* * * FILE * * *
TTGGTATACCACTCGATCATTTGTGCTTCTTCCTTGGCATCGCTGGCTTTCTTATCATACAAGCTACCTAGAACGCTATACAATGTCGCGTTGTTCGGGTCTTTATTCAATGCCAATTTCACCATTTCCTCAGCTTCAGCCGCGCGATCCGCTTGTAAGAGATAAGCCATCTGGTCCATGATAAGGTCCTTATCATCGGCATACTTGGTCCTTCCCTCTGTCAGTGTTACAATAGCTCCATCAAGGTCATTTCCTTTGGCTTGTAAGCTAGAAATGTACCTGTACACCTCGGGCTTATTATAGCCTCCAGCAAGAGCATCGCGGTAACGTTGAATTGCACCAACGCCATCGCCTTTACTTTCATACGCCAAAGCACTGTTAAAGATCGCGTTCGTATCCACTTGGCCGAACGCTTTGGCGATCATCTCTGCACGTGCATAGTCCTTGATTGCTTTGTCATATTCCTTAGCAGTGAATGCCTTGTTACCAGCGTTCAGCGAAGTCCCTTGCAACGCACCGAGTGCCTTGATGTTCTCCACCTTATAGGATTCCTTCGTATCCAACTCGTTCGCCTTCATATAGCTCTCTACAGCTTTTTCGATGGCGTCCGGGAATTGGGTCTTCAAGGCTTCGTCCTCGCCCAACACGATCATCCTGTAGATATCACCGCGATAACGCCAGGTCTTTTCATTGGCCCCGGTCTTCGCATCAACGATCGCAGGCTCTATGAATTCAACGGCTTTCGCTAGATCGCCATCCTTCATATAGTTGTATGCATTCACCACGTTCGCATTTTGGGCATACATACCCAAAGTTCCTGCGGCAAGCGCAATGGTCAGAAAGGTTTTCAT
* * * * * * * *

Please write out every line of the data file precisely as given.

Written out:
TTGGTATACCACTCGATCATTTGTGCTTCTTCCTTGGCATCGCTGGCTTTCTTATCATACAAGCTACCTAGAACGCTATACAATGTCGCGTTGTTCGGGTCTTTATTCAATGCCAATTTCACCATTTCCTCAGCTTCAGCCGCGCGATCCGCTTGTAAGAGATAAGCCATCTGGTCCATGATAAGGTCCTTATCATCGGCATACTTGGTCCTTCCCTCTGTCAGTGTTACAATAGCTCCATCAAGGTCATTTCCTTTGGCTTGTAAGCTAGAAATGTACCTGTACACCTCGGGCTTATTATAGCCTCCAGCAAGAGCATCGCGGTAACGTTGAATTGCACCAACGCCATCGCCTTTACTTTCATACGCCAAAGCACTGTTAAAGATCGCGTTCGTATCCACTTGGCCGAACGCTTTGGCGATCATCTCTGCACGTGCATAGTCCTTGATTGCTTTGTCATATTCCTTAGCAGTGAATGCCTTGTTACCAGCGTTCAGCGAAGTCCCTTGCAACGCACCGAGTGCCTTGATGTTCTCCACCTTATAGGATTCCTTCGTATCCAACTCGTTCGCCTTCATATAGCTCTCTACAGCTTTTTCGATGGCGTCCGGGAATTGGGTCTTCAAGGCTTCGTCCTCGCCCAACACGATCATCCTGTAGATATCACCGCGATAACGCCAGGTCTTTTCATTGGCCCCGGTCTTCGCATCAACGATCGCAGGCTCTATGAATTCAACGGCTTTCGCTAGATCGCCATCCTTCATATAGTTGTATGCATTCACCACGTTCGCATTTTGGGCATACATACCCAAAGTTCCTGCGGCAAGCGCAATGGTCAGAAAGGTTTTCAT